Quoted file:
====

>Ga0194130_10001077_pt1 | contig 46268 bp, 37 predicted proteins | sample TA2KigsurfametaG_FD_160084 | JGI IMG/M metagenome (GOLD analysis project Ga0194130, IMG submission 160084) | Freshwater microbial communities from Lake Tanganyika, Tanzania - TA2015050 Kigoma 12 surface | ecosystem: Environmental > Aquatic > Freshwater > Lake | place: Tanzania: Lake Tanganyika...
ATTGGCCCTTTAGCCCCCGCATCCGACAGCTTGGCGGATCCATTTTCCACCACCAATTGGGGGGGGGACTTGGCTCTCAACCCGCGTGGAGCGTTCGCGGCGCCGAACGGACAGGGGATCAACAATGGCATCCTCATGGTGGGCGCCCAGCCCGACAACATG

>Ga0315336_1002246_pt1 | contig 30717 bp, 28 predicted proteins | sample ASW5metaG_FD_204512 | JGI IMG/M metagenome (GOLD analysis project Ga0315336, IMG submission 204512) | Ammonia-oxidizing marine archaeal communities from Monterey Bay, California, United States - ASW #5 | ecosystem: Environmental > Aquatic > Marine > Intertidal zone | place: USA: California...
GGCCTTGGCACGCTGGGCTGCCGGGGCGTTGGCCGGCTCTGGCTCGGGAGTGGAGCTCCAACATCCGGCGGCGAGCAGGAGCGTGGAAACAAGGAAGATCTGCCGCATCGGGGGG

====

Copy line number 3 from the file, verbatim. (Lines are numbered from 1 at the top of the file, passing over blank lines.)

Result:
>Ga0315336_1002246_pt1 | contig 30717 bp, 28 predicted proteins | sample ASW5metaG_FD_204512 | JGI IMG/M metagenome (GOLD analysis project Ga0315336, IMG submission 204512) | Ammonia-oxidizing marine archaeal communities from Monterey Bay, California, United States - ASW #5 | ecosystem: Environmental > Aquatic > Marine > Intertidal zone | place: USA: California...